H&M are showing us that recycling clothes is possible and easy!
Updated: Apr 23, 2020
Think about all the clothes that enter and leave your wardrobe year after year, the new favorites added and the old 'has beens' removed. Firstly, how much clothes would there be if you made a pile of all the clothes that have entered and left your wardrobe over the years? Would it be overwhelmingly big? I know mine would be!! Now after your clothes leave your wardrobe, have you considered what life they have? Maybe the ones in good condition you donated, from there maybe they had a second life, then what? Thrown away? For all those clothes that you had worn out, were they thrown out? Or made into a rag for a while then thrown out?
What I am getting at, is that almost all of your clothes end their (long or short) life filling up landfills. Of course giving your clothes a second life through donating is an amazing option not only for the less fortunate but also for sustainability. But how about everything that isn't in a state to donate? The ripped, stained, shrunk, damaged, and worn out ones. How about an option for those who receive donated clothes to them recycle them for discounted items once they have worn them out?
Well H&M has started a program where you can return old or unwanted H&M items and receive 15% off your next purchase. Along with this they have a 'conscious' range that has items made with up to 50% recycled clothing.
I think it is really great for such a big global brand to get involved in. This initiative will help people become more aware of their clothing waste, reduce the amount that goes into landfills (through choosing items that contain recycled materials), and to be financially benefited by choosing to recycle their own items. It's a real win for the store, customers and the environment.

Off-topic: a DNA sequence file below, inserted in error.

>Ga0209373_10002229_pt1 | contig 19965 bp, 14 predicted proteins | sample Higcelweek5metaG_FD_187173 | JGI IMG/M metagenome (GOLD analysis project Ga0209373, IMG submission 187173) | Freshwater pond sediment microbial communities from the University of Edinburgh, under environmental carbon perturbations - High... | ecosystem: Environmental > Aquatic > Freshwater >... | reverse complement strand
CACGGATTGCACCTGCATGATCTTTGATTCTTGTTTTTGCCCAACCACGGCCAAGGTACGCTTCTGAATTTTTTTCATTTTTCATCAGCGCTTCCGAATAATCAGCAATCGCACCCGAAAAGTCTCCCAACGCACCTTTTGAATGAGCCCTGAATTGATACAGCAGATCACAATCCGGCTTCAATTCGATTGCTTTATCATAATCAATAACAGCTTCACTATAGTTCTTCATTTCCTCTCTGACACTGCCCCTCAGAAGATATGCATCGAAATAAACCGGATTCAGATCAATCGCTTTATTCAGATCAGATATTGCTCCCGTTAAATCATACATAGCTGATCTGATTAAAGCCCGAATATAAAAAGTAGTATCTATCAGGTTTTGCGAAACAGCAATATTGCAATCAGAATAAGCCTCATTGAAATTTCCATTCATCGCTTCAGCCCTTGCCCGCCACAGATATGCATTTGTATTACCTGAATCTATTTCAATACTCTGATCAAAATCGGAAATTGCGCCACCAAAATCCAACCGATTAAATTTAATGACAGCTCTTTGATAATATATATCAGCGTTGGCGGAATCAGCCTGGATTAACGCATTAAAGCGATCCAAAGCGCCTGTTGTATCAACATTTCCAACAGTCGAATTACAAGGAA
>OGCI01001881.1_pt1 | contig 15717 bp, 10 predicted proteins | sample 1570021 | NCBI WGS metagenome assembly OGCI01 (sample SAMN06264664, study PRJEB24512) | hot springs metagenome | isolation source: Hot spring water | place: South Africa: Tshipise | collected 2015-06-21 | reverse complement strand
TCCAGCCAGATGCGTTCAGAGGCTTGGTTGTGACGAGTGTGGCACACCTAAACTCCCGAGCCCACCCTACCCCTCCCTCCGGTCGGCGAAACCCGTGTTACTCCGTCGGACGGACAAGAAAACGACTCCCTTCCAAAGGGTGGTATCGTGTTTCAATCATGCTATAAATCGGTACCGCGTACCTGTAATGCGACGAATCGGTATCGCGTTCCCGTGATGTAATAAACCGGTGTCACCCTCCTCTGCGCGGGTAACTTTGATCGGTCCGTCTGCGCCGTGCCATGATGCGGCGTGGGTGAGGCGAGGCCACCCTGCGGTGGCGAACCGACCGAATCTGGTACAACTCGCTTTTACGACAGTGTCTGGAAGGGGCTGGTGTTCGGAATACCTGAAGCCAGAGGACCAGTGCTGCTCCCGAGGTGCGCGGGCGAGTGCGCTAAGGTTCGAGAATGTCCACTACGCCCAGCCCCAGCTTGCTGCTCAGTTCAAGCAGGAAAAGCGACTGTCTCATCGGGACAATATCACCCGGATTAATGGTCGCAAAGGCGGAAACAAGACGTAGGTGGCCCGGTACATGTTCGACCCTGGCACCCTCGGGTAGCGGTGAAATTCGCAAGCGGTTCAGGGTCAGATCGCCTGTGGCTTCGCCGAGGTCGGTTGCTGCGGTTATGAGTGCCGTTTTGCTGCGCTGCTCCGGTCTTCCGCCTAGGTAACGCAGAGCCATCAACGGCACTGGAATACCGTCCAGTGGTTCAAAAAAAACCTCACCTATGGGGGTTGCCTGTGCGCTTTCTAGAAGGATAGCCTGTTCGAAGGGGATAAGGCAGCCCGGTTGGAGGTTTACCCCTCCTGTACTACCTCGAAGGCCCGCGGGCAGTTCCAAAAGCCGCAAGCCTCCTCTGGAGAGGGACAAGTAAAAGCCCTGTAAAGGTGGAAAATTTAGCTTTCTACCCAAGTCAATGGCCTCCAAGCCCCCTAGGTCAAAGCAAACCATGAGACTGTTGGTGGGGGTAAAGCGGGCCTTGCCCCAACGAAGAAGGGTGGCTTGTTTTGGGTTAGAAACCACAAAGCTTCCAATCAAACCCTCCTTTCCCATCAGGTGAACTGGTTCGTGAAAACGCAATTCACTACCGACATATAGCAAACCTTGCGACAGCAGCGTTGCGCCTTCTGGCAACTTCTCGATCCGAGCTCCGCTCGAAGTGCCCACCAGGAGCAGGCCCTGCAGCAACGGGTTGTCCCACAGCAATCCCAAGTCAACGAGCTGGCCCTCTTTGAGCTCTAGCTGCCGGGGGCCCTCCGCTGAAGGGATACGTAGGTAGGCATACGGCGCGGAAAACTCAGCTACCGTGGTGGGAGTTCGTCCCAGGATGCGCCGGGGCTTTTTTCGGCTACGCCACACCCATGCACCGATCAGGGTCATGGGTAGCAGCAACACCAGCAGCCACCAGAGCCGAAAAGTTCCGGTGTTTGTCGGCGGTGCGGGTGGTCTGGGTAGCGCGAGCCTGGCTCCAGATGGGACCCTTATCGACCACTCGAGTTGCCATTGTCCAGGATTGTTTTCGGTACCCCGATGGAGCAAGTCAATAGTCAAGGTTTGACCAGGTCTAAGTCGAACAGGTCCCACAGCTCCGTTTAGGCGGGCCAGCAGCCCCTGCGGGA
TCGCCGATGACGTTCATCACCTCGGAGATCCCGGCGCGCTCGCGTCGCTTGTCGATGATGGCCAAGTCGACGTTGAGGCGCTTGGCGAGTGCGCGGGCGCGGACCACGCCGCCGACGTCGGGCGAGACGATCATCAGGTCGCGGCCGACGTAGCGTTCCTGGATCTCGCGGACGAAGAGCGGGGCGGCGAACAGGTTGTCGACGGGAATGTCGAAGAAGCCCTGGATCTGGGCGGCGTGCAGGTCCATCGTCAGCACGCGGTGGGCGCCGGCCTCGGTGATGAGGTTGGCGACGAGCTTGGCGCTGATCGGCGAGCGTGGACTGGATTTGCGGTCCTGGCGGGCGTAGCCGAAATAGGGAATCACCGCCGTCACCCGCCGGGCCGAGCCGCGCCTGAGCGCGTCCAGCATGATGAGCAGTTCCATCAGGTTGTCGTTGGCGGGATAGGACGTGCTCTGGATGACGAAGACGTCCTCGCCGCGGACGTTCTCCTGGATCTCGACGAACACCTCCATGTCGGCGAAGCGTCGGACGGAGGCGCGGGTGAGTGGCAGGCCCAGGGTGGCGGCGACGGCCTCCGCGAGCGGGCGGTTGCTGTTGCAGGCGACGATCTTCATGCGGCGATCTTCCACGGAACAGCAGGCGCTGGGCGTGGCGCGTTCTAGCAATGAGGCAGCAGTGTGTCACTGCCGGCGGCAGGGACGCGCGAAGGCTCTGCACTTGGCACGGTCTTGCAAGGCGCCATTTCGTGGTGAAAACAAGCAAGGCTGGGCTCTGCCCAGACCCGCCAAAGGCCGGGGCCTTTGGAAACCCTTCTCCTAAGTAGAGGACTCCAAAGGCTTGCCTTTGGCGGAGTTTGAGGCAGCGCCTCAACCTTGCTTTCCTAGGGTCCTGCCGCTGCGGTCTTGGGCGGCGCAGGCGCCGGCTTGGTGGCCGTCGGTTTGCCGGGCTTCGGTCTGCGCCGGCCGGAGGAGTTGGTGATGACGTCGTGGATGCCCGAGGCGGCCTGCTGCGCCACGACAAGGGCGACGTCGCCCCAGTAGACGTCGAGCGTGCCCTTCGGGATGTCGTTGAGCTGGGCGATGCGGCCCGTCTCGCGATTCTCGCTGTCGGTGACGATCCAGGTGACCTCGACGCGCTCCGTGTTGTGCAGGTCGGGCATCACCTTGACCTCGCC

Please however, do note that H&M are not quite saints when it comes to ethical fashion. There are still some major concerns about their partners factories being far behind in safety violations. In the past they had a number of problems with their supplier factories paying below the living wage, however this year they have worked hard to improving transparency down the chain and getting wages up to a living standard. They have also put some work into sourcing more organic cotton than a number of their big brand competitors - which stop harmful chemicals going into the ground and poising nearby villages. When it comes to animal welfare, while they are not using angina or wool from mulesed lamb, they are still using leather from meat by-products. So over all they still have a lot to work to do but they are moving to change. The Go On You organization has rated H&M 'good' in labour, 'good' in environment, and 'it's a start' in animal welfare.
So avoid the animal products from H&M and opt for supporting what they are doing well at, their conscious range. Choosing to support such programs will encourage the continuation and expansion of their recycling program, add pressure for their competitors to follow suit, and not to mention reducing what ends up in landfills.